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Thread: Reverse array confusion

  1. #1
    Join Date
    Jun 2011
    Posts
    1

    Reverse array confusion

    Hi All,

    I have a very strange confusion which i am i am not able to understand. The issue is as below:
    Output of following code is: col, up, dl, ny
    HTML Code:
    <script type="text/javascript">
    
    var city = ["ny", "dl", "up", "col"];
    document.write(city .reverse());
    
    </script>
    Now, the output of the following code is the same: col, up, dl, ny

    HTML Code:
    <script type="text/javascript">
    
    var city = ["ny", "dl", "up", "col"];
    var newCity = city;
    newCity.reverse()
    document.write(city);
    
    </script>
    Why is variable city reversed in this case?

    Can anyone explain please? This is the first time i encountered this.

    You can try it here: http://www.w3schools.com/jsref/tryit...yjsref_reverse

    Thanks in advance,
    Vikram

  2. #2
    Join Date
    Aug 2007
    Posts
    3,767
    It's to do with the fact it's an object. newCity actually refers to the same object in memory as city does, so changing one is identical to changing the other.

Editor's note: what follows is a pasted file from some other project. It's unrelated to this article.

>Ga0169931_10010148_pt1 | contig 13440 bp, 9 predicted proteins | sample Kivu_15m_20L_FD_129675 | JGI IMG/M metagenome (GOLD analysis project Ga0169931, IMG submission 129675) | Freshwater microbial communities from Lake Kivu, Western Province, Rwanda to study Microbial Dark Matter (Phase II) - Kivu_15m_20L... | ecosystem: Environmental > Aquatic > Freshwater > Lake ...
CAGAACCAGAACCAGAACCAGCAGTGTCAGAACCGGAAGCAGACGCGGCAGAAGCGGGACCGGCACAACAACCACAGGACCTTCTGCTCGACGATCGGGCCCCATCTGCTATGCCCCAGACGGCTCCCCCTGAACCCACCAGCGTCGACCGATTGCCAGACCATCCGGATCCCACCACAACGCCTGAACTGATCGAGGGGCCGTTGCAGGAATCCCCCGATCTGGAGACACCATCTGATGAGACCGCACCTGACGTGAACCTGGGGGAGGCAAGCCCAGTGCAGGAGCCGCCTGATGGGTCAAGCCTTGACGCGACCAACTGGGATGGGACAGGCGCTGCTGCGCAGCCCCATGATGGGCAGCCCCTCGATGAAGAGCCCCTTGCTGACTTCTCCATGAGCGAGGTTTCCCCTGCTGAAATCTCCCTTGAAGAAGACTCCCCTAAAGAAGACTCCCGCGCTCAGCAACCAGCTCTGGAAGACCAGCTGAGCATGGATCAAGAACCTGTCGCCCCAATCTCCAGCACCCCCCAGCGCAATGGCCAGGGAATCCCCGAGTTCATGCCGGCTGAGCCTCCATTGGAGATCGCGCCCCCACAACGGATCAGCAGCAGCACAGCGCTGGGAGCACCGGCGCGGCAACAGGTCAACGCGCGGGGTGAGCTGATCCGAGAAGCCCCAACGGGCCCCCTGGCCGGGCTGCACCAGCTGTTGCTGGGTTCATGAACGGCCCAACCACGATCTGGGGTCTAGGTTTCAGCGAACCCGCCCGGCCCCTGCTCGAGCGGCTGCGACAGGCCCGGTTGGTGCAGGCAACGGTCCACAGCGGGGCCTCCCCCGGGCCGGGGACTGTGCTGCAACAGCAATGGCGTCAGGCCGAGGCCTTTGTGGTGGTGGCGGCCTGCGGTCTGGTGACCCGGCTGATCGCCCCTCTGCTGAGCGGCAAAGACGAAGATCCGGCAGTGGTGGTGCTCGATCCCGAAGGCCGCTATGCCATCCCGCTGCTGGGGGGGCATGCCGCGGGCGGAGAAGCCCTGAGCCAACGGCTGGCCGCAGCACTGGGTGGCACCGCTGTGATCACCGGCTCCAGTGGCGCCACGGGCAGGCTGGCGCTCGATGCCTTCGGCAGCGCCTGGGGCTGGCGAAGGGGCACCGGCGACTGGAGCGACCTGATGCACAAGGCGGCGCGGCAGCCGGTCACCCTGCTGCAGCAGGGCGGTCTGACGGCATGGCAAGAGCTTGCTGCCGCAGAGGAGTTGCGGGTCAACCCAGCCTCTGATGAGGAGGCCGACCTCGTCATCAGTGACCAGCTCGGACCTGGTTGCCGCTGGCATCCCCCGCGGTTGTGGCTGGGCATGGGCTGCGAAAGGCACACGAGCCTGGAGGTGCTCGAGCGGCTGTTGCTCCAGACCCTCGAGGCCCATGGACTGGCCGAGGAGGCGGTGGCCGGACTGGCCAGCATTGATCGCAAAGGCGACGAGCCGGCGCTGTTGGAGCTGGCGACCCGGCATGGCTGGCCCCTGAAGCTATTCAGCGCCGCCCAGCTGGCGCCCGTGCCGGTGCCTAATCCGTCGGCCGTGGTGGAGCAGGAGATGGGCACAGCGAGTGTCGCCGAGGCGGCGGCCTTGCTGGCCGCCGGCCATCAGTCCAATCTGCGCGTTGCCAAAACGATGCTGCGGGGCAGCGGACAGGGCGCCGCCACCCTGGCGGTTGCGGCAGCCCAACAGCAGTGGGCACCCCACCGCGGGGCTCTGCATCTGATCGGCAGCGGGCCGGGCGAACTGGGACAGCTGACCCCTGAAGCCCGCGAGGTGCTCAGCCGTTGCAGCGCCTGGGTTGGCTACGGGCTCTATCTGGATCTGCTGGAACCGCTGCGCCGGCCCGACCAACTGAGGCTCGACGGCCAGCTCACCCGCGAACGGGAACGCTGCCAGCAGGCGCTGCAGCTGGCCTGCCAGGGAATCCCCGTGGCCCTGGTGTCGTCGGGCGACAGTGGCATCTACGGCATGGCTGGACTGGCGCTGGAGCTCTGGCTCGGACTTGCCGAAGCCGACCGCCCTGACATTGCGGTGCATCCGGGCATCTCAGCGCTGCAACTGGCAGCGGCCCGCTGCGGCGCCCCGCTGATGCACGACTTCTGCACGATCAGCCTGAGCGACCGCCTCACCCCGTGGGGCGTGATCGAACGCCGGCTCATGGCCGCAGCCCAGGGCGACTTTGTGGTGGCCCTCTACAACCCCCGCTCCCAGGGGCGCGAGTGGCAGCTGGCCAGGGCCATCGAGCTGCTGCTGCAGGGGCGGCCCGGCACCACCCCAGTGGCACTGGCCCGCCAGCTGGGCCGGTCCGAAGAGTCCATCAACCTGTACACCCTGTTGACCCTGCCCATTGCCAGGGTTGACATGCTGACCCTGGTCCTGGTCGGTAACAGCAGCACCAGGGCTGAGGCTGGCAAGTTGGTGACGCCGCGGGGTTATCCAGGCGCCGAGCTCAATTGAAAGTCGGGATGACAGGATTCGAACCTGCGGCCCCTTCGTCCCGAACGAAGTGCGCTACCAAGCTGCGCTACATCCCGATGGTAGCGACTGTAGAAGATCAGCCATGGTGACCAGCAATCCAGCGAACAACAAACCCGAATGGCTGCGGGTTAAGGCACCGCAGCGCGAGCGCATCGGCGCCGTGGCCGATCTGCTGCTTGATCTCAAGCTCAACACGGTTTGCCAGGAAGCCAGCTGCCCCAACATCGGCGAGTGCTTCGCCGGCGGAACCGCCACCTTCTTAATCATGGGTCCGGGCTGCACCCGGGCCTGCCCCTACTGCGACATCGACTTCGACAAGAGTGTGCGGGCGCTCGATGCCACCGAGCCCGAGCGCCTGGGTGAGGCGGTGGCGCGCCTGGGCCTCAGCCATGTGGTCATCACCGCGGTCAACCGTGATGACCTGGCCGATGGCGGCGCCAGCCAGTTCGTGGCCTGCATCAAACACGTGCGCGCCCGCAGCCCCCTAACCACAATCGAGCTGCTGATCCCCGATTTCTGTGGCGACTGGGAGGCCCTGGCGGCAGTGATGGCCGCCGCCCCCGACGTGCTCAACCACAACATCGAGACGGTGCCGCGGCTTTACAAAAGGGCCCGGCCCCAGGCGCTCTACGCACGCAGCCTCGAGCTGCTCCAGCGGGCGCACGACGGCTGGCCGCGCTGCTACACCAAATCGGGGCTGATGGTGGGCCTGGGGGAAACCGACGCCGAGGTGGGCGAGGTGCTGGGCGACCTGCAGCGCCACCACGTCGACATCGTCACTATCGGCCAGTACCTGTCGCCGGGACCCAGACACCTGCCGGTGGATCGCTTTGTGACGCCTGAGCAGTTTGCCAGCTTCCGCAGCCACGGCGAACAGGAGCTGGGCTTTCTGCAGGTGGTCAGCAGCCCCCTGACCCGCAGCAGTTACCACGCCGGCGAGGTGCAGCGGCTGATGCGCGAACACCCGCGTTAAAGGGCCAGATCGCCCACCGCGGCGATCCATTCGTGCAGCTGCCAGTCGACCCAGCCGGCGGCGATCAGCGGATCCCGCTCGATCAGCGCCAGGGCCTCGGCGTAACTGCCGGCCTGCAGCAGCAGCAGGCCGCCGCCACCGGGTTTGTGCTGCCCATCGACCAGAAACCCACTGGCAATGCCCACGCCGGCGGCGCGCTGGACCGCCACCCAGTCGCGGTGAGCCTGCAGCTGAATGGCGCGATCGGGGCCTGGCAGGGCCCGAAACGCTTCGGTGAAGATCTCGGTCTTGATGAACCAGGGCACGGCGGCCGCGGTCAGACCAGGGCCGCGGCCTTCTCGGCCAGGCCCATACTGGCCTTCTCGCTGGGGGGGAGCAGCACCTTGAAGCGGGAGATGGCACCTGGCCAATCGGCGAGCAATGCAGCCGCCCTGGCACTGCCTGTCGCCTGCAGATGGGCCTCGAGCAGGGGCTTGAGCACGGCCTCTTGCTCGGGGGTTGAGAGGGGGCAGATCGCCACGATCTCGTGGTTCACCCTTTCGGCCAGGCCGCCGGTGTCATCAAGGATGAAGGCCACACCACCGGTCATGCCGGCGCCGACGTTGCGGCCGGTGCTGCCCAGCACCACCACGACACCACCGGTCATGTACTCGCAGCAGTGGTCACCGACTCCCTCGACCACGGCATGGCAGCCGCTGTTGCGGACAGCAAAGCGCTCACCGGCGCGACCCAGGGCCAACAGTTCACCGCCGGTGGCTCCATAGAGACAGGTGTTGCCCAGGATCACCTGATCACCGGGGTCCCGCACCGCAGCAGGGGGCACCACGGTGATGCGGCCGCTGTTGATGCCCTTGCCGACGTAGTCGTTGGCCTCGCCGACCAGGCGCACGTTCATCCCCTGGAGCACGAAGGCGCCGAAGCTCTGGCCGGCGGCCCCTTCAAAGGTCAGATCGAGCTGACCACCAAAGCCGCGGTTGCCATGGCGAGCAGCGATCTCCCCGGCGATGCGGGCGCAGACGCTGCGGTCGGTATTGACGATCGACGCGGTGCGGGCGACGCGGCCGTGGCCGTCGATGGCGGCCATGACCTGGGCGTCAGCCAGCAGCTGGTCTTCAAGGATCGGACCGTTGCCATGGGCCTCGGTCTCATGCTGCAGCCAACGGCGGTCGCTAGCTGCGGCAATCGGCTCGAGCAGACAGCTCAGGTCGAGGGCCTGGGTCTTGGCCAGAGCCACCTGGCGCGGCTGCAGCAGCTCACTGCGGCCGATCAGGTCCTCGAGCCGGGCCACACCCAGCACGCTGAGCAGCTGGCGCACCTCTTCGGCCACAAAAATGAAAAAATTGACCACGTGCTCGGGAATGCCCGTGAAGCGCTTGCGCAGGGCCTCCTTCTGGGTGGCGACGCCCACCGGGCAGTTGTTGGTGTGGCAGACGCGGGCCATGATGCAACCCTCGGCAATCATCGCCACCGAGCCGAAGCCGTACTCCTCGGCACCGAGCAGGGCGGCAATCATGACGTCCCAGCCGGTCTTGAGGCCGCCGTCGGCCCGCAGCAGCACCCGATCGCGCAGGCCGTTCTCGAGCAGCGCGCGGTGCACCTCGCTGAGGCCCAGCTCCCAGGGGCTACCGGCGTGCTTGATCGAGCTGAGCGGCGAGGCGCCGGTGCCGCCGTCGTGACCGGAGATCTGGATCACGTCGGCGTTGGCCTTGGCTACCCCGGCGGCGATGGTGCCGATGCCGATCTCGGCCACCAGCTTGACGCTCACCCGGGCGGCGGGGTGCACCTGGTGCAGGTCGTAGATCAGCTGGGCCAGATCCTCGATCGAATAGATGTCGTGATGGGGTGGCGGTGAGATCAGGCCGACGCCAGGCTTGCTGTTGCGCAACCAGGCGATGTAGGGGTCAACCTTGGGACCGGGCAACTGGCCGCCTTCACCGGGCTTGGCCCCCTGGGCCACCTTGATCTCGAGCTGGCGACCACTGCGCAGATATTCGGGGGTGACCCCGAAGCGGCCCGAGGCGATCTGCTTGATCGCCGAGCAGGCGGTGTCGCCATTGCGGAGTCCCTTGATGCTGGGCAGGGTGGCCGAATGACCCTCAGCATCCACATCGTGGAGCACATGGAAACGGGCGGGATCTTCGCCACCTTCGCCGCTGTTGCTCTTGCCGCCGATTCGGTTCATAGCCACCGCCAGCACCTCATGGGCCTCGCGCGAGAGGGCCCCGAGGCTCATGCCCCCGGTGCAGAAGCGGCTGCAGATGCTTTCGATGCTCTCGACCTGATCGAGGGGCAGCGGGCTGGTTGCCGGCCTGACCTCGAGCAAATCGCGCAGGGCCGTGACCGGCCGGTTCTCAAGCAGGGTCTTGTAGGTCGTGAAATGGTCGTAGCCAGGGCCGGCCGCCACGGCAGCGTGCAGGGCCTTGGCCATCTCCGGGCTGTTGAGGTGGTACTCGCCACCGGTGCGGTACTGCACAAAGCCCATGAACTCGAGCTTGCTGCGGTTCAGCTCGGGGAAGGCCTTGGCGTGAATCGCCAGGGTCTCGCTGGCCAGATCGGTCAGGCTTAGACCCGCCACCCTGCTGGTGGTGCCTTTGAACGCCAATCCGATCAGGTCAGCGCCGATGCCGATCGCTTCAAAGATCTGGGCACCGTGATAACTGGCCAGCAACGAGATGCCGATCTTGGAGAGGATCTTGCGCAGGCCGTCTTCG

A better explanation.
    Great wit and madness are near allied, and fine a line their bounds divide.

  3. #3
    Join Date
    Jul 2008
    Location
    urbana, il
    Posts
    2,787
    declan explains half the effect: the part about all objects in js are passed byRef.

    the other trick is that Array.reverse is mutative, which means that it actually alters the Array it's called on. splice(), sort(), and the stack operators like push/pop also mutate.

    many array methods dont: map(), filter(), slice(), join(), etc all leave the orig intact.

    if you want another copy to reverse: newCity = city.slice().reverse()

  4. #4
    Join Date
    Dec 2005
    Location
    FL
    Posts
    7,377

    Lightbulb

    Would .concat() work just as well?
    Code:
    <script type="text/javascript">
    
    var city = ["ny", "dl", "up", "col"];
    var newCity = [].concat(city);
    newCity.reverse()
    document.write(city);
    document.write('<p>');
    document.write(newCity);
    
    </script>
    Leaves original untouched and a new array with reversed values.

  5. #5
    Join Date
    Jul 2008
    Location
    urbana, il
    Posts
    2,787
    i've found slice to bench slightly higher than concat in enough browsers to make it worth using slice(). plus, slice is one fewer key to press than concat...

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